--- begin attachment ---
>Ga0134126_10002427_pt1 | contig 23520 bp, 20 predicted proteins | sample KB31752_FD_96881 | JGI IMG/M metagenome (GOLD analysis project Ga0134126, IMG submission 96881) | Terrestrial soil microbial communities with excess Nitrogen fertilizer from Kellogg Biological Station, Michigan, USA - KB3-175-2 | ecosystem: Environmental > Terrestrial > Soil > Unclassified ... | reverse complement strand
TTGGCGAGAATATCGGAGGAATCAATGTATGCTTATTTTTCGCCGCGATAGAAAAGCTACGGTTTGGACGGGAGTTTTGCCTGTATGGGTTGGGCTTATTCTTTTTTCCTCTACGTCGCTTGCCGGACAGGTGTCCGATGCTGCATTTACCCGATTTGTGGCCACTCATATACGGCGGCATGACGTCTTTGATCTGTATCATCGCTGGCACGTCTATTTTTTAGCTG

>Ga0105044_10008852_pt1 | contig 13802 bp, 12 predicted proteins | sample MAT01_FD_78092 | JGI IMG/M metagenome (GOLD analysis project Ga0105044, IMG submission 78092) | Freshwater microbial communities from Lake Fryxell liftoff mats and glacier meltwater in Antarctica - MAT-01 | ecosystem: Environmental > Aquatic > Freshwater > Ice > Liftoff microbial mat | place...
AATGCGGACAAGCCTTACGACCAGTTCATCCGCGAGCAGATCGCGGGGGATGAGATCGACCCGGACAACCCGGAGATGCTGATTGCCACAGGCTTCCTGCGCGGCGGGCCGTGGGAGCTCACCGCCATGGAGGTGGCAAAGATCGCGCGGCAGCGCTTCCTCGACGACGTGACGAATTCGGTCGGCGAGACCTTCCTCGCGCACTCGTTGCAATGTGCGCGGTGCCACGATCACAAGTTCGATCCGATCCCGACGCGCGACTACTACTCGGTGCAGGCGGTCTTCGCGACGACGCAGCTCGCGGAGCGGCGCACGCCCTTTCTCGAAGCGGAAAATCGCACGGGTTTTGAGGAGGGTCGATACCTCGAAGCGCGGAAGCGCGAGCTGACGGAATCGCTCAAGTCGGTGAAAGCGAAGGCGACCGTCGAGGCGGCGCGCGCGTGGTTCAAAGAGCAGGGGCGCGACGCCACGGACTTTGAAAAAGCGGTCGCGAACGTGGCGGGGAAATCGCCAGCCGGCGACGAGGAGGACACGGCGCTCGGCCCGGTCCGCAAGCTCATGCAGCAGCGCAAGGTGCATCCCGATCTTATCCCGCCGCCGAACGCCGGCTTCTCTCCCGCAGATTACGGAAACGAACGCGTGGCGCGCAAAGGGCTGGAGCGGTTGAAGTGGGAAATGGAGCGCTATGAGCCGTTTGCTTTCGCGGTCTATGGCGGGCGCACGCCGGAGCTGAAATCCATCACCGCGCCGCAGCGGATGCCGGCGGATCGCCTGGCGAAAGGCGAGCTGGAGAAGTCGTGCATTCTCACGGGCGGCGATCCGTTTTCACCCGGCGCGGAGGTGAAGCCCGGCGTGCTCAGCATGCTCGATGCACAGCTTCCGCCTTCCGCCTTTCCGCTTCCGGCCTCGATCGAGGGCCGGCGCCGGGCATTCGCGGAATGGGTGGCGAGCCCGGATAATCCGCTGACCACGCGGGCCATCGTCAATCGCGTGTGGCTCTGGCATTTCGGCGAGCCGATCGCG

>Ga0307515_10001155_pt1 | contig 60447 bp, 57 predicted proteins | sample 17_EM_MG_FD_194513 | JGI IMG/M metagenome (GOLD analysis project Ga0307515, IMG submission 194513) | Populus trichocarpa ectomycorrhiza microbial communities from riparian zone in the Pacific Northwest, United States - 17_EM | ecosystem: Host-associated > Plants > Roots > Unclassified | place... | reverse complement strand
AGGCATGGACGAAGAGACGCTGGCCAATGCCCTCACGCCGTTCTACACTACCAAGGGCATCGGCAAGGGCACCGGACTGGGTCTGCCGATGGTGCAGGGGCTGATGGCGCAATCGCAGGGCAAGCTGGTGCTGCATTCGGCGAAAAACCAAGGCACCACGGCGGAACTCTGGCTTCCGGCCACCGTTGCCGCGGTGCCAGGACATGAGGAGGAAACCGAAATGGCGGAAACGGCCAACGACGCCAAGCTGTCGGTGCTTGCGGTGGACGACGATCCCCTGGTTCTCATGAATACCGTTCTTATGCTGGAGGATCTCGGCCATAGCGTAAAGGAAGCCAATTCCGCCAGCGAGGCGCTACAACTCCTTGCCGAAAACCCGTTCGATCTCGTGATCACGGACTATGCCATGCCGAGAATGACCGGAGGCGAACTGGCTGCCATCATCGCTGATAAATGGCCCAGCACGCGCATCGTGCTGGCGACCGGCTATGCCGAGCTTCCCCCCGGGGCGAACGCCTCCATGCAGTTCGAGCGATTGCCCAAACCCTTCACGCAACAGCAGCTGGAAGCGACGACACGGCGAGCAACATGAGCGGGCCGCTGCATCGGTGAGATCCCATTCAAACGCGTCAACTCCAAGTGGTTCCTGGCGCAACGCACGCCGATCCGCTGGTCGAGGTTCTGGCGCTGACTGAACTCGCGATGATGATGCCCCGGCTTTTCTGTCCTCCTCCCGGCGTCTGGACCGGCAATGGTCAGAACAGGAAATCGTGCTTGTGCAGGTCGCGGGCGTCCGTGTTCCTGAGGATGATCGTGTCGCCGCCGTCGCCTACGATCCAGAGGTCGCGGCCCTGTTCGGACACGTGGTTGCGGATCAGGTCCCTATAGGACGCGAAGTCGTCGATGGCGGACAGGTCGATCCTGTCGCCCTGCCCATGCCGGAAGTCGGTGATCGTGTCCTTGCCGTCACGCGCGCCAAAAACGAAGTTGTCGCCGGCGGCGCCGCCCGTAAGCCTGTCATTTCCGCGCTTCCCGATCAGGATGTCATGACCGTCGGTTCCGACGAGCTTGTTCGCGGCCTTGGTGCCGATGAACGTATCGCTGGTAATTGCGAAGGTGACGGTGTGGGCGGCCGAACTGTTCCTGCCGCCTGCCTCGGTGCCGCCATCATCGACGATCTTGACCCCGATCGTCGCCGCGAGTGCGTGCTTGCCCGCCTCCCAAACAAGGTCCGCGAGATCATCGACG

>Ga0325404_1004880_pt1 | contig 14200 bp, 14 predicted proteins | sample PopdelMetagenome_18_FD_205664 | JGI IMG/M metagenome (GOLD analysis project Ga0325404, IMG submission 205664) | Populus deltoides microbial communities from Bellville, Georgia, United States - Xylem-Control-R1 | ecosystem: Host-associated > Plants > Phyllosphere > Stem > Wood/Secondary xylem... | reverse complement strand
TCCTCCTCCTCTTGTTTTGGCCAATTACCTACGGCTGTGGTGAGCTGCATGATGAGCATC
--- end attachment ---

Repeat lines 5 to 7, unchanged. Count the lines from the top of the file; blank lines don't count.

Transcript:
>Ga0307515_10001155_pt1 | contig 60447 bp, 57 predicted proteins | sample 17_EM_MG_FD_194513 | JGI IMG/M metagenome (GOLD analysis project Ga0307515, IMG submission 194513) | Populus trichocarpa ectomycorrhiza microbial communities from riparian zone in the Pacific Northwest, United States - 17_EM | ecosystem: Host-associated > Plants > Roots > Unclassified | place... | reverse complement strand
AGGCATGGACGAAGAGACGCTGGCCAATGCCCTCACGCCGTTCTACACTACCAAGGGCATCGGCAAGGGCACCGGACTGGGTCTGCCGATGGTGCAGGGGCTGATGGCGCAATCGCAGGGCAAGCTGGTGCTGCATTCGGCGAAAAACCAAGGCACCACGGCGGAACTCTGGCTTCCGGCCACCGTTGCCGCGGTGCCAGGACATGAGGAGGAAACCGAAATGGCGGAAACGGCCAACGACGCCAAGCTGTCGGTGCTTGCGGTGGACGACGATCCCCTGGTTCTCATGAATACCGTTCTTATGCTGGAGGATCTCGGCCATAGCGTAAAGGAAGCCAATTCCGCCAGCGAGGCGCTACAACTCCTTGCCGAAAACCCGTTCGATCTCGTGATCACGGACTATGCCATGCCGAGAATGACCGGAGGCGAACTGGCTGCCATCATCGCTGATAAATGGCCCAGCACGCGCATCGTGCTGGCGACCGGCTATGCCGAGCTTCCCCCCGGGGCGAACGCCTCCATGCAGTTCGAGCGATTGCCCAAACCCTTCACGCAACAGCAGCTGGAAGCGACGACACGGCGAGCAACATGAGCGGGCCGCTGCATCGGTGAGATCCCATTCAAACGCGTCAACTCCAAGTGGTTCCTGGCGCAACGCACGCCGATCCGCTGGTCGAGGTTCTGGCGCTGACTGAACTCGCGATGATGATGCCCCGGCTTTTCTGTCCTCCTCCCGGCGTCTGGACCGGCAATGGTCAGAACAGGAAATCGTGCTTGTGCAGGTCGCGGGCGTCCGTGTTCCTGAGGATGATCGTGTCGCCGCCGTCGCCTACGATCCAGAGGTCGCGGCCCTGTTCGGACACGTGGTTGCGGATCAGGTCCCTATAGGACGCGAAGTCGTCGATGGCGGACAGGTCGATCCTGTCGCCCTGCCCATGCCGGAAGTCGGTGATCGTGTCCTTGCCGTCACGCGCGCCAAAAACGAAGTTGTCGCCGGCGGCGCCGCCCGTAAGCCTGTCATTTCCGCGCTTCCCGATCAGGATGTCATGACCGTCGGTTCCGACGAGCTTGTTCGCGGCCTTGGTGCCGATGAACGTATCGCTGGTAATTGCGAAGGTGACGGTGTGGGCGGCCGAACTGTTCCTGCCGCCTGCCTCGGTGCCGCCATCATCGACGATCTTGACCCCGATCGTCGCCGCGAGTGCGTGCTTGCCCGCCTCCCAAACAAGGTCCGCGAGATCATCGACG

>Ga0325404_1004880_pt1 | contig 14200 bp, 14 predicted proteins | sample PopdelMetagenome_18_FD_205664 | JGI IMG/M metagenome (GOLD analysis project Ga0325404, IMG submission 205664) | Populus deltoides microbial communities from Bellville, Georgia, United States - Xylem-Control-R1 | ecosystem: Host-associated > Plants > Phyllosphere > Stem > Wood/Secondary xylem... | reverse complement strand